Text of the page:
Last Updated on November 14, 2019
A headteacher of a Brighton school has banned tag and other popular playground games for being “too rough” under her new “Gentle Hands” policy.
Branded “Britain’s biggest snowflake,” Joanne Smith, the headteacher of Rudyard Kipling school in Brighton, announced the new policy, where children would be encouraged to hold hands or clap instead of playing more traditional games like tag or British Bulldog, which involve contact.
Many parents were not impressed with the new policy, with many complaining that the children would be bored at playtime when it goes into effect. One mother described it as “completely backwards.” “Sometimes, I don’t even know what planet Brighton is on,” she said. “They’re banning children from playing tag – why on earth would anyone thing tag is a bad thing? I’m going to teach my son about another game instead, that’ll really scare the snowflake headteacher – kiss-chase.”
Another parent said that Rudyard Kipling, the British author who the school is named after, “would be turning in his grave knowing that Britain’s biggest snowflake is running his school. Can’t play conkers, can’t play tag – no wonder children are turning to crime – there’s nothing else for them to do.” An additional parent said the school has “gone about this completely the wrong way. To say kids can’t touch each other with their hands is why we have a snowflake generation. We are saying to our children that they are not allowed to do anything.”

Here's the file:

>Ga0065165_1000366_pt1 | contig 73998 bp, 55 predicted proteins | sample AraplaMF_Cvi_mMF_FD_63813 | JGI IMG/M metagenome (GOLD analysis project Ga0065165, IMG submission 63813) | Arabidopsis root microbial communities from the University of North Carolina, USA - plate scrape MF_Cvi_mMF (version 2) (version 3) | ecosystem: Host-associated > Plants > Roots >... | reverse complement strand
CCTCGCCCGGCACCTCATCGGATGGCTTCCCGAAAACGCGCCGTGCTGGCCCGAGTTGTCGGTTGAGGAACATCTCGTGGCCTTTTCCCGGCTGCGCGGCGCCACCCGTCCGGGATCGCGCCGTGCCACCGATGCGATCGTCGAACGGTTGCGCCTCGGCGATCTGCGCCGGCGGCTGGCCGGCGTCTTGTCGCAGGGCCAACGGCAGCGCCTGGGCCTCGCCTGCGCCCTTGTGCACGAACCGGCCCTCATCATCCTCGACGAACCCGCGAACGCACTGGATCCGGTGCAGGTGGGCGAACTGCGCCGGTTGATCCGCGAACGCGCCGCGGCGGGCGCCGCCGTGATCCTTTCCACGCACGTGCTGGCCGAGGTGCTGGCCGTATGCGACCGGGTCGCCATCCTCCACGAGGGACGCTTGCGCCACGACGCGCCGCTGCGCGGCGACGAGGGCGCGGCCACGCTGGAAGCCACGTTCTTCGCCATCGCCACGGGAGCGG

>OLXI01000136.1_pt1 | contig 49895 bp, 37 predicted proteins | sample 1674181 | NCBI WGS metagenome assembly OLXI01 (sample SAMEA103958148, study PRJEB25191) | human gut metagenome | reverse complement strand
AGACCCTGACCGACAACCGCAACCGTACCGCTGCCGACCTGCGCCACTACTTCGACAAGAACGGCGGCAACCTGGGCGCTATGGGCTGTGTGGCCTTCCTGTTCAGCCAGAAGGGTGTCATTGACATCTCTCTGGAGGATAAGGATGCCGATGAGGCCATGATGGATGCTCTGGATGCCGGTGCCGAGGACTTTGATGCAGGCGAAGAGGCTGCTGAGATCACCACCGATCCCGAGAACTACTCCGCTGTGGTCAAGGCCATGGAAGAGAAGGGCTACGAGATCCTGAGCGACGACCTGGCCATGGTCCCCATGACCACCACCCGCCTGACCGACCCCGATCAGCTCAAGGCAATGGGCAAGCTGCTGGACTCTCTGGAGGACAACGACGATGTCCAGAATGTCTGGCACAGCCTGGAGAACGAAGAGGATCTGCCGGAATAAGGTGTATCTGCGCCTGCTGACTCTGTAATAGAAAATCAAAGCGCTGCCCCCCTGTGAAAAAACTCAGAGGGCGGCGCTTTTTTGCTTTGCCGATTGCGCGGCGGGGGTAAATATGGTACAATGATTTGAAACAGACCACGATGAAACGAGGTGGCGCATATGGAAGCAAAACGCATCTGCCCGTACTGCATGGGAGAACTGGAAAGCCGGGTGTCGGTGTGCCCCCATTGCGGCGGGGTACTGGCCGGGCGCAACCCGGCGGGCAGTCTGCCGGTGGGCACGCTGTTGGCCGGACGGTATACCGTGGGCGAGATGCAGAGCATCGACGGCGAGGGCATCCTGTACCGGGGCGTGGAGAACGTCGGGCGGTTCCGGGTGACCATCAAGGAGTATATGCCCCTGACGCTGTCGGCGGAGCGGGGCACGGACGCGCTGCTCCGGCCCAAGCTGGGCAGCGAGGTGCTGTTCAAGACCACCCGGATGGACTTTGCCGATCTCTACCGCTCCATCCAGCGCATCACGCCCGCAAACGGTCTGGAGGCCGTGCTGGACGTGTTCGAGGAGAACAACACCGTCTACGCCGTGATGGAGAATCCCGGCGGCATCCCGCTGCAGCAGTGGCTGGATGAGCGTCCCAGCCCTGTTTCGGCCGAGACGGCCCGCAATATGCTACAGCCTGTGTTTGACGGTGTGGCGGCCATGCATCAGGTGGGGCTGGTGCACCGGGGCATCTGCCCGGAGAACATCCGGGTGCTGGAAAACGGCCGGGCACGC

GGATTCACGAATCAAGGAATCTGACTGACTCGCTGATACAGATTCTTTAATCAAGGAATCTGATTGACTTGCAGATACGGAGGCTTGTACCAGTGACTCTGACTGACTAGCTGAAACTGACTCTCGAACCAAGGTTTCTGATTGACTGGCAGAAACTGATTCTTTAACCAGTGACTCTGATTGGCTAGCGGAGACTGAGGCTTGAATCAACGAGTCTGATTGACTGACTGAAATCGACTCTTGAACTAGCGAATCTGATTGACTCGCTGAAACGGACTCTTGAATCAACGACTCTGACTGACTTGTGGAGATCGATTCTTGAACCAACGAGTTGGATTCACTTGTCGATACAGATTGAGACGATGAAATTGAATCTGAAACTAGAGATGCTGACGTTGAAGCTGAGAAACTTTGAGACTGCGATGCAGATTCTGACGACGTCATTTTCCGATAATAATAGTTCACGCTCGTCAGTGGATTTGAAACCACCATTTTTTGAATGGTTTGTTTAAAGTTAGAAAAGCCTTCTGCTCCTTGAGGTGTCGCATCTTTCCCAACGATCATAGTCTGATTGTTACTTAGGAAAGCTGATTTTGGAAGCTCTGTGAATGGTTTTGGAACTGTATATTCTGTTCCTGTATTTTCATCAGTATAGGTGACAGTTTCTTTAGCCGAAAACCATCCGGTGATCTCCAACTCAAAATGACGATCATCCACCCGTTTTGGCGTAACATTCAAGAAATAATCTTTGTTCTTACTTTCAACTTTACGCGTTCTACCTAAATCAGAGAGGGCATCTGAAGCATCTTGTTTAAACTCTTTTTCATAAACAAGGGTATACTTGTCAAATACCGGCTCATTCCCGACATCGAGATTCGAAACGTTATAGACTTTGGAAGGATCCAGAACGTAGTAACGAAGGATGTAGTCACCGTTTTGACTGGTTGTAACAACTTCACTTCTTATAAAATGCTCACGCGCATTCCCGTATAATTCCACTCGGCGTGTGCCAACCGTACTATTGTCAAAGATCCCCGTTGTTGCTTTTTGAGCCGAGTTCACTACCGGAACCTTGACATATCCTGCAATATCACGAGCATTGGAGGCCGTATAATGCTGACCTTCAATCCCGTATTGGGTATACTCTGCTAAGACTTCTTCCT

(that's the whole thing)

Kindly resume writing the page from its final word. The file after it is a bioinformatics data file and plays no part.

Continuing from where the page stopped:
Smith clarified that the new policy did not ban touching at all:
The children are of course allowed to hold hands or play clapping games with a friend should they wish to. “Gentle Hands” simply means playing games outside that do not need to be physical. This will ensure the playground is a happy, safe and calm place where everyone can enjoy their lunchtime running around and getting the exercise we know is important to them.
A spokesman for school also defended the “Gentle Hands” policy and the banning of tag:
We want to make sure the playground is a happy, safe and calm place where everyone can enjoy their lunchtime running around and getting the exercise we know is important to them. With the full support of our staff and our Parents Teachers and Friends Association, we have reminded the children of our “Gentle Hands” rule during break and lunchtimes. This is because last half term we had a few incidents involving rough play and play fighting that were causing children to get upset. “Gentle Hands” simply means playing games outside that do not need to be overly physical and risk hurting or upsetting other children.